Most UK children 'a pay cheque away' from going without essentials like food
“We’re literally living hand to mouth at the moment. We don’t have savings to fall back on”
- As UK marks a month of lockdown, new Action for Children analysis shows over 8.5 million children living in families with savings less than the average monthly income before the coronavirus crisis hit
- With millions of jobs under threat and ongoing problems with Government support, families struggle to pay for food and other essentials
- Regional breakdown shows stark North-South divide with parents in North East most likely to have little or no savings
- Frontline Action for Children staff ‘battling’ to help vulnerable families stay afloat through the charity’s emergency appeal.
- One mum said: “We’ve been working and making our own money and then suddenly, I’m not able to provide for my family.”
A new analysis of official figures by Action for Children today (Thursday 23 April) suggests the majority of children in the UK are living in families with little or no savings to shield them from the unprecedented economic disruption to family finances expected from the coronavirus crisis.
A month into a lockdown that’s seen millions of jobs put at risk (1), the charity’s pre-pandemic snapshot shows at least 8.6 million children - nearly two-thirds (63 per cent) of all children in the UK – were living in families with savings less than the average monthly income (£1,569). Half of children (51 per cent) live in families with no savings at all (2).
With ongoing problems with Universal Credit (3) and delays to vouchers for free school meals (4), Action for Children is warning these families are now teetering on the brink and has launched an emergency appeal to help families facing months of hardship, struggling to pay for essentials like food, nappies and utility bills.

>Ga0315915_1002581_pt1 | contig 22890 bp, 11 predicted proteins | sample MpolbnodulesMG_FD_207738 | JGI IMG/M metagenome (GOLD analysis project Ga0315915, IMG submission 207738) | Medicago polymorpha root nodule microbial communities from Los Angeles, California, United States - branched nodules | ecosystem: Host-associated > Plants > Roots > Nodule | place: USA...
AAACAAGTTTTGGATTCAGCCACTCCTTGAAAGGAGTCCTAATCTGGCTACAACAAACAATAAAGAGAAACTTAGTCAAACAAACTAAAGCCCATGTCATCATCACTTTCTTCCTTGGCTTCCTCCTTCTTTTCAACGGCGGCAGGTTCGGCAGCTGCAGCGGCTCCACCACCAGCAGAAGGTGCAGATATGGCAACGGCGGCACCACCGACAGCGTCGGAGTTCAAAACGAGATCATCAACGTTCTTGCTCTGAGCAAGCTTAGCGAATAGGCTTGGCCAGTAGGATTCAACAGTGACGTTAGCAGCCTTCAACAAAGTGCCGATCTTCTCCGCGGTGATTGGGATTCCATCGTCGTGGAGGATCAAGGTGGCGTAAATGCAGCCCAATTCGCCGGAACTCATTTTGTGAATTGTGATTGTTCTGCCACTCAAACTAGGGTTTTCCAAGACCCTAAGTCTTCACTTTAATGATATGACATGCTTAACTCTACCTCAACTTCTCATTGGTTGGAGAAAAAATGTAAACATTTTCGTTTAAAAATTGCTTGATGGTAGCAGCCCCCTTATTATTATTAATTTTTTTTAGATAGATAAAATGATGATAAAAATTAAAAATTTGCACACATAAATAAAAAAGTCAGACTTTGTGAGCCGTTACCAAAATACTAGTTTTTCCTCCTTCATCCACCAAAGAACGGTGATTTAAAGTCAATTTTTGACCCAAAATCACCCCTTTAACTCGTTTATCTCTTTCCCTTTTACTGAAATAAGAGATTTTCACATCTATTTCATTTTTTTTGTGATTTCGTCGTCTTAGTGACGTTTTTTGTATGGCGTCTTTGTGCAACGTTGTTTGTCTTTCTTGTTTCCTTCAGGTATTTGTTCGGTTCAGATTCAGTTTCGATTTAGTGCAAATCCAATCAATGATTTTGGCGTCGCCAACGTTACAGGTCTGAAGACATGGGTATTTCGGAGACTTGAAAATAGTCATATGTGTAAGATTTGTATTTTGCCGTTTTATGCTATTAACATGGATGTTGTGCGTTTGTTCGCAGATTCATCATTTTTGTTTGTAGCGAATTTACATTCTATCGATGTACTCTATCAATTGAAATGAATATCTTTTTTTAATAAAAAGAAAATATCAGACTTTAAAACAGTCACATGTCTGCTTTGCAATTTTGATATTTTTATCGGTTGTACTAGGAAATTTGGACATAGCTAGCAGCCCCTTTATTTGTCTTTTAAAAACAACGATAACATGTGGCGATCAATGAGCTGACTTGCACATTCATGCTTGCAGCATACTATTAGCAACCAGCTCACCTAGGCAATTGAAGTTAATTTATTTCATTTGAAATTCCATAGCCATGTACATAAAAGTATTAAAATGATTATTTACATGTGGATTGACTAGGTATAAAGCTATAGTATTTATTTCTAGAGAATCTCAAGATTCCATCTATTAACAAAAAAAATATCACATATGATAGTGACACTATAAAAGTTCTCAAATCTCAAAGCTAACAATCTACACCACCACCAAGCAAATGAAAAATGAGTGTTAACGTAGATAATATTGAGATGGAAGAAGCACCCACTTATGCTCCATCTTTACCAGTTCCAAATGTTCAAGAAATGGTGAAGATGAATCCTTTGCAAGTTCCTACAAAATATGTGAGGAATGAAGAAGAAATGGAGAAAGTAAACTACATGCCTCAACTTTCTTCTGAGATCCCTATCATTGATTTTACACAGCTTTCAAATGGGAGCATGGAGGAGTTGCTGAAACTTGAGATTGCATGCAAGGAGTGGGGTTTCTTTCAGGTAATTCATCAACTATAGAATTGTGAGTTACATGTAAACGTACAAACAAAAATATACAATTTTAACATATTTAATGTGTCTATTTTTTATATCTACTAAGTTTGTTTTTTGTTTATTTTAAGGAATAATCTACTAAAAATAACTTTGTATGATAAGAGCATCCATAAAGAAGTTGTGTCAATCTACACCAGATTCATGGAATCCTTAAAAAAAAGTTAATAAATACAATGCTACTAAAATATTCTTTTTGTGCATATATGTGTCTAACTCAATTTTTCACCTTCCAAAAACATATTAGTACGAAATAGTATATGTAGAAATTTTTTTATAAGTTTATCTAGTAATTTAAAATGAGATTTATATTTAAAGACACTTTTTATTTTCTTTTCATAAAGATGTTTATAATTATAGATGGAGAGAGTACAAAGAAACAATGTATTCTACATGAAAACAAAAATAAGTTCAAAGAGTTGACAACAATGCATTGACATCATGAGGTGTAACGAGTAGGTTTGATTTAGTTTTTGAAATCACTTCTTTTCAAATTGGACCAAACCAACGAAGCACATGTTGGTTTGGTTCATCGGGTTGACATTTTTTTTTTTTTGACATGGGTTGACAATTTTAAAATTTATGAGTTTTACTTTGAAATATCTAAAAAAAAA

The research also found a stark North-South divide in family savings, showing those in the North East were most likely to have little or no money set aside for the crisis (71 per cent), compared to those in the South East (56 per cent) who had the largest financial safety net.
Case study: Michelle (name changed to protect identity), a mum from Dunfermline with two girls aged eight and one, has been a self-employed hairdresser since November 2019. Her and her partner’s incomes paid for the mortgage, bills, food shops and to ensure their children had warm clothes.
When coronavirus hit, however, they started to struggle. “I was bringing in a steady income and we were relying on that to pay for the food and all the things for the girls. My partner’s salary covers the mortgage and bills, but I would pay for all of the extras such as food, stuff for the girls and other things we needed - it mainly sustained the basic needs we have.
“But then coronavirus hit and I was no longer bringing in an income. My partner was able to take on extra shifts but that meant he was working himself into the ground and I was so worried about his mental health with him working and worrying so much.
“I was being really careful with food, making sure the kids were getting fed first and I was just eating smaller portions. I was tending to not want to eat in the end and my appetite was just fading.
“My youngest is only one and we were just weaning her off from breast feeding but then the shops started running out of milk and with only the one wage, we couldn’t afford the powdered milk so I’ve had to go back to breast feeding more often. My body is so tired, it was preparing to stop and now I’m having to push it to let me keep feeding her.
“I wasn't furloughed, I just can’t work because of the situation. I’m not entitled to any self-employment support as I haven’t long been a hairdresser and because of my partner’s wage. I received a letter to say I can receive Job Seekers’ Allowance but was told before I couldn't. I’m worried about the issues people face getting government money and that I’ll then be in a worse situation having to end up paying it back.”